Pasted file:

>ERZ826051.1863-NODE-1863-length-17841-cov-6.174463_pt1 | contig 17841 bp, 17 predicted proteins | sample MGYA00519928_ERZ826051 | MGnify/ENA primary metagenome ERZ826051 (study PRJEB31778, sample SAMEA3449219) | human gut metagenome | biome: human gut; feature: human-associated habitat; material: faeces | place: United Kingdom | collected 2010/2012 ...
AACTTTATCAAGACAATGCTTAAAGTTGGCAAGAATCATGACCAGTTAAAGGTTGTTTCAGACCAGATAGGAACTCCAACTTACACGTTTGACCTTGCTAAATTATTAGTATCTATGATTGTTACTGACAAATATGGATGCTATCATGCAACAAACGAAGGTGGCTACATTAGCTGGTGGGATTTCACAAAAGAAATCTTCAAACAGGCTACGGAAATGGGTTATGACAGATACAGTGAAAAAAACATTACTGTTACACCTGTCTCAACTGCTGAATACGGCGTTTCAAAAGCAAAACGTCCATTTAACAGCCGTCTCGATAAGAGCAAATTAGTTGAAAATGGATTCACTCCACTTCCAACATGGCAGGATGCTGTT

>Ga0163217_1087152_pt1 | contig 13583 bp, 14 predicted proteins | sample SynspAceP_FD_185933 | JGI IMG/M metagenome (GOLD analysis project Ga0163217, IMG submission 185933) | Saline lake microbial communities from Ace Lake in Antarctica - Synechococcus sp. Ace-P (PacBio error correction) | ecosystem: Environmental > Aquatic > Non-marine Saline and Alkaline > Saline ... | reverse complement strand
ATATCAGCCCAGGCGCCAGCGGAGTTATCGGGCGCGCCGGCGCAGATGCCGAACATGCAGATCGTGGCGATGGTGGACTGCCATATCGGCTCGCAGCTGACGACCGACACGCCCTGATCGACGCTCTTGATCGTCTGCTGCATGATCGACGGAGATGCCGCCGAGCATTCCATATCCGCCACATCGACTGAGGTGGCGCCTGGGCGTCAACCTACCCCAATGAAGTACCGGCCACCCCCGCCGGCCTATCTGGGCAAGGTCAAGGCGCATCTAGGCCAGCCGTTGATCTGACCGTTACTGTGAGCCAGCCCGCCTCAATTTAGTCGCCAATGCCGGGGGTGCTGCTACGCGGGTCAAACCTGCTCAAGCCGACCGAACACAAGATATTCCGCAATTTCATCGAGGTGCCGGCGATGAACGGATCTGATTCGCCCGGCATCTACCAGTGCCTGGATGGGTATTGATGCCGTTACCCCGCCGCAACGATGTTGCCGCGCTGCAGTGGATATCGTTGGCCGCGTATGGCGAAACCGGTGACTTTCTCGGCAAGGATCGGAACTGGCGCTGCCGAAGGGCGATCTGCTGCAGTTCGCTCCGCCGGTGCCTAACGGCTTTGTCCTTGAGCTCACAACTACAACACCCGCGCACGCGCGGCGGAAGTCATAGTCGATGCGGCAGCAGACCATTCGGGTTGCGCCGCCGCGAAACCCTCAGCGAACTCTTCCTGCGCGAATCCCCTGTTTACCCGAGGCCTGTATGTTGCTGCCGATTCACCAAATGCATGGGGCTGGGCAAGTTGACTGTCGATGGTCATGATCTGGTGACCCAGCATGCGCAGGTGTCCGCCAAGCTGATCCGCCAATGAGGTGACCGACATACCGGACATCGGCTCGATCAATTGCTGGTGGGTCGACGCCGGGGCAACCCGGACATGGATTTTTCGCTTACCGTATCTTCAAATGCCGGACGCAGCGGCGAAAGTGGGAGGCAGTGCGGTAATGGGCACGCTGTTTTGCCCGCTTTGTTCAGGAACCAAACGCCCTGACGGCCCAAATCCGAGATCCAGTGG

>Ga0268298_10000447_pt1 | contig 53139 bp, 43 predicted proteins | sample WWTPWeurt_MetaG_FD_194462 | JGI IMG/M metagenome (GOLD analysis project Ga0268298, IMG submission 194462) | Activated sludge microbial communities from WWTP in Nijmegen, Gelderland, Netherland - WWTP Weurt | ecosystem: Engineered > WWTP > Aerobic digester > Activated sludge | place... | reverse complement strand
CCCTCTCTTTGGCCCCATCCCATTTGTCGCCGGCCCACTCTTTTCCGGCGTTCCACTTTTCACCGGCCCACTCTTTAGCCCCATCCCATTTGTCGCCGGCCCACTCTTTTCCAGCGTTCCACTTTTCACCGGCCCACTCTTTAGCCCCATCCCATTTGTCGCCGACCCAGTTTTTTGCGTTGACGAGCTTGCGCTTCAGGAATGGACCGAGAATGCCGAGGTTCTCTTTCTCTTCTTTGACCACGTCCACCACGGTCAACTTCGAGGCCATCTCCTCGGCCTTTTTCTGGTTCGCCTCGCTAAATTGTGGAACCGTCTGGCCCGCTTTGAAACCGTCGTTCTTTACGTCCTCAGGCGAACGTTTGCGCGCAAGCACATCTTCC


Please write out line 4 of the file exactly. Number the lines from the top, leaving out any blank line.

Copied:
ATATCAGCCCAGGCGCCAGCGGAGTTATCGGGCGCGCCGGCGCAGATGCCGAACATGCAGATCGTGGCGATGGTGGACTGCCATATCGGCTCGCAGCTGACGACCGACACGCCCTGATCGACGCTCTTGATCGTCTGCTGCATGATCGACGGAGATGCCGCCGAGCATTCCATATCCGCCACATCGACTGAGGTGGCGCCTGGGCGTCAACCTACCCCAATGAAGTACCGGCCACCCCCGCCGGCCTATCTGGGCAAGGTCAAGGCGCATCTAGGCCAGCCGTTGATCTGACCGTTACTGTGAGCCAGCCCGCCTCAATTTAGTCGCCAATGCCGGGGGTGCTGCTACGCGGGTCAAACCTGCTCAAGCCGACCGAACACAAGATATTCCGCAATTTCATCGAGGTGCCGGCGATGAACGGATCTGATTCGCCCGGCATCTACCAGTGCCTGGATGGGTATTGATGCCGTTACCCCGCCGCAACGATGTTGCCGCGCTGCAGTGGATATCGTTGGCCGCGTATGGCGAAACCGGTGACTTTCTCGGCAAGGATCGGAACTGGCGCTGCCGAAGGGCGATCTGCTGCAGTTCGCTCCGCCGGTGCCTAACGGCTTTGTCCTTGAGCTCACAACTACAACACCCGCGCACGCGCGGCGGAAGTCATAGTCGATGCGGCAGCAGACCATTCGGGTTGCGCCGCCGCGAAACCCTCAGCGAACTCTTCCTGCGCGAATCCCCTGTTTACCCGAGGCCTGTATGTTGCTGCCGATTCACCAAATGCATGGGGCTGGGCAAGTTGACTGTCGATGGTCATGATCTGGTGACCCAGCATGCGCAGGTGTCCGCCAAGCTGATCCGCCAATGAGGTGACCGACATACCGGACATCGGCTCGATCAATTGCTGGTGGGTCGACGCCGGGGCAACCCGGACATGGATTTTTCGCTTACCGTATCTTCAAATGCCGGACGCAGCGGCGAAAGTGGGAGGCAGTGCGGTAATGGGCACGCTGTTTTGCCCGCTTTGTTCAGGAACCAAACGCCCTGACGGCCCAAATCCGAGATCCAGTGG